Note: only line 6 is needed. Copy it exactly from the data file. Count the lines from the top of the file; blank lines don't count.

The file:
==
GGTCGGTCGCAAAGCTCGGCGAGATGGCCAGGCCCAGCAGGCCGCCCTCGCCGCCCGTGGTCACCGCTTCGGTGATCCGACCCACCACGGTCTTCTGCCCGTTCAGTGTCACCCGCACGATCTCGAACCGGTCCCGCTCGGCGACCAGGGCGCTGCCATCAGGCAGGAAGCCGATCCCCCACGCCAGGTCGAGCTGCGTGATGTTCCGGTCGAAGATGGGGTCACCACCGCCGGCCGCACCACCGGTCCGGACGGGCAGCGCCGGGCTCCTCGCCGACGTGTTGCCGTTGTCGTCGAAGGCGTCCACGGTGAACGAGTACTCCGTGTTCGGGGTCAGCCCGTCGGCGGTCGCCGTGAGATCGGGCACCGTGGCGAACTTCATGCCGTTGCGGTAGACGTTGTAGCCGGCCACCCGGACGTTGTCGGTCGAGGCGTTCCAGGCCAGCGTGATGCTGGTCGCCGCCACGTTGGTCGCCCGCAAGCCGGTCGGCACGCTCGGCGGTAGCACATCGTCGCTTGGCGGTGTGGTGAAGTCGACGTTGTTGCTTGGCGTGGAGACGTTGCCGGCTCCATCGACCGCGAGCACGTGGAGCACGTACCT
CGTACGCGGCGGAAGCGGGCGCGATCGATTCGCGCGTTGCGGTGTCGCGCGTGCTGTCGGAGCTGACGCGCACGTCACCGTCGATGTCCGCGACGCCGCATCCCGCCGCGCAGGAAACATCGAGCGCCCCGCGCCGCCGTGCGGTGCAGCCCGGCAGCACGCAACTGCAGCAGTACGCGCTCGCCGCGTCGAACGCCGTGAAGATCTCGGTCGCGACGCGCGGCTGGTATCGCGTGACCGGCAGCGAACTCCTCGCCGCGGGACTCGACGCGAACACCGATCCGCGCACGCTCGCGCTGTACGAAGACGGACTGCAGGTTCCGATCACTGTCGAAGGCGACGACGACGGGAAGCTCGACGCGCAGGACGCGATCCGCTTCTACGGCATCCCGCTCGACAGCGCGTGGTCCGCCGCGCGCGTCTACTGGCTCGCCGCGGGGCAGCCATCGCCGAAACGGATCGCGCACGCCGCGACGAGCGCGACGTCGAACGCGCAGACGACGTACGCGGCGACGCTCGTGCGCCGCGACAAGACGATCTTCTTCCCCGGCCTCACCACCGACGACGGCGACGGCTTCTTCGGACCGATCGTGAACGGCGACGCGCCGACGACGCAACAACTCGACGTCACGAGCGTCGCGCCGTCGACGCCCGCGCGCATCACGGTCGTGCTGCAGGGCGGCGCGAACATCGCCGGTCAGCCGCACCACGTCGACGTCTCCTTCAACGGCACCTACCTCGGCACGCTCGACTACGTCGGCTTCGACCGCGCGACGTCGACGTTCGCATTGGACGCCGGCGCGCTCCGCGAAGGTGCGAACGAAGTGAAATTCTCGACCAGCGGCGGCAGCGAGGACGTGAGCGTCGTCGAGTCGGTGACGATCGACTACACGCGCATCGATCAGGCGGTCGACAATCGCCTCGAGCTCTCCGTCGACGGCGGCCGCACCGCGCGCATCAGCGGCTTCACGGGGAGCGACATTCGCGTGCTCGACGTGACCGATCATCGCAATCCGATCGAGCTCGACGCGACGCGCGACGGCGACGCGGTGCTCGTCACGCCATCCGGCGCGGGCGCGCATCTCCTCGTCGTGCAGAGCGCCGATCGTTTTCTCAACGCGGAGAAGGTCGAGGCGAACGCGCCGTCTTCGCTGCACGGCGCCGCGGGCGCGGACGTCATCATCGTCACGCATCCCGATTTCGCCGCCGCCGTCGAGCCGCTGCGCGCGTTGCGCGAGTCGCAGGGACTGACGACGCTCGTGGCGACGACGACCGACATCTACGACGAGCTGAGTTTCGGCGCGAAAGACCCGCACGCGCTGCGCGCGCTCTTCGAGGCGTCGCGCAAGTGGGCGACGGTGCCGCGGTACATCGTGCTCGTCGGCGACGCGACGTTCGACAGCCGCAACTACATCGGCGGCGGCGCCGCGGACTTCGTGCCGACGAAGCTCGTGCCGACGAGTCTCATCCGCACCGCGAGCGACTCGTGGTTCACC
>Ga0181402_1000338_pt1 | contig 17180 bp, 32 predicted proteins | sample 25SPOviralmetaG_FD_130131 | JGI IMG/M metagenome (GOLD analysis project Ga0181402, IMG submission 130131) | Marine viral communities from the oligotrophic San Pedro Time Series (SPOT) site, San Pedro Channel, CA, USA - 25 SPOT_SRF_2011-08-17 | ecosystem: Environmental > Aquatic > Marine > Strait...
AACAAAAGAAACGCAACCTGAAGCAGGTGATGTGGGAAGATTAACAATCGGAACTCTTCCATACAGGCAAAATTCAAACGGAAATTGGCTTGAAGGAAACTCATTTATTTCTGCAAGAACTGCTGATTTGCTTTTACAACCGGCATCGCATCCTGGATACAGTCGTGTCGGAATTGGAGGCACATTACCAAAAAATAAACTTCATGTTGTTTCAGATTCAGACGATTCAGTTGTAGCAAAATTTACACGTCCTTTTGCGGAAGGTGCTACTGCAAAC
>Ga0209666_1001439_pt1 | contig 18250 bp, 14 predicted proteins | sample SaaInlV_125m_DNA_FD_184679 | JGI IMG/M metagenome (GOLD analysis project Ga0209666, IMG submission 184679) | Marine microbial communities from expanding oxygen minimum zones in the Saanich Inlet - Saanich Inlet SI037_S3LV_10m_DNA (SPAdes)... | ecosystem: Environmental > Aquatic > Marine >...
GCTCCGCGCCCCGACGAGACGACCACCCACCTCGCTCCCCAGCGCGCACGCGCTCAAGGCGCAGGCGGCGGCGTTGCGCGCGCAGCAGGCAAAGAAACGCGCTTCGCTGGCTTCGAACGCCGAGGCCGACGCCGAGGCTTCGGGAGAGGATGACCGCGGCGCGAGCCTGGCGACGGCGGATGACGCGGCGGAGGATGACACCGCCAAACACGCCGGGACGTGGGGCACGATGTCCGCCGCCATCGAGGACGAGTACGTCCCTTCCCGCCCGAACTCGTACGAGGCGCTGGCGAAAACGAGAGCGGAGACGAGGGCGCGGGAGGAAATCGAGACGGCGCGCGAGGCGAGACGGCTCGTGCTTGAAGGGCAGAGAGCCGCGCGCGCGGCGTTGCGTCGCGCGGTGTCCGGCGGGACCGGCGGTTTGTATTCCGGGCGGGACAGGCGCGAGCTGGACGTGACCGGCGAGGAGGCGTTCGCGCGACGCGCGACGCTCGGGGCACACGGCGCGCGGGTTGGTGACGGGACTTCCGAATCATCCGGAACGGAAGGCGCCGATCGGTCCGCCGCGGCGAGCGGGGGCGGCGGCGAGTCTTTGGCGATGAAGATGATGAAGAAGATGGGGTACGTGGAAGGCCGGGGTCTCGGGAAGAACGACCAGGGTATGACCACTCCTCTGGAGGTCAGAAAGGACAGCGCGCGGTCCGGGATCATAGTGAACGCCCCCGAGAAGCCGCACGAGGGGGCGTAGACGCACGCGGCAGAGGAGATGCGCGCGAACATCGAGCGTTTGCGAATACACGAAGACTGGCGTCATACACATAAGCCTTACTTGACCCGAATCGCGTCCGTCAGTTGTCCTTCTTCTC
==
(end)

GCTCCGCGCCCCGACGAGACGACCACCCACCTCGCTCCCCAGCGCGCACGCGCTCAAGGCGCAGGCGGCGGCGTTGCGCGCGCAGCAGGCAAAGAAACGCGCTTCGCTGGCTTCGAACGCCGAGGCCGACGCCGAGGCTTCGGGAGAGGATGACCGCGGCGCGAGCCTGGCGACGGCGGATGACGCGGCGGAGGATGACACCGCCAAACACGCCGGGACGTGGGGCACGATGTCCGCCGCCATCGAGGACGAGTACGTCCCTTCCCGCCCGAACTCGTACGAGGCGCTGGCGAAAACGAGAGCGGAGACGAGGGCGCGGGAGGAAATCGAGACGGCGCGCGAGGCGAGACGGCTCGTGCTTGAAGGGCAGAGAGCCGCGCGCGCGGCGTTGCGTCGCGCGGTGTCCGGCGGGACCGGCGGTTTGTATTCCGGGCGGGACAGGCGCGAGCTGGACGTGACCGGCGAGGAGGCGTTCGCGCGACGCGCGACGCTCGGGGCACACGGCGCGCGGGTTGGTGACGGGACTTCCGAATCATCCGGAACGGAAGGCGCCGATCGGTCCGCCGCGGCGAGCGGGGGCGGCGGCGAGTCTTTGGCGATGAAGATGATGAAGAAGATGGGGTACGTGGAAGGCCGGGGTCTCGGGAAGAACGACCAGGGTATGACCACTCCTCTGGAGGTCAGAAAGGACAGCGCGCGGTCCGGGATCATAGTGAACGCCCCCGAGAAGCCGCACGAGGGGGCGTAGACGCACGCGGCAGAGGAGATGCGCGCGAACATCGAGCGTTTGCGAATACACGAAGACTGGCGTCATACACATAAGCCTTACTTGACCCGAATCGCGTCCGTCAGTTGTCCTTCTTCTC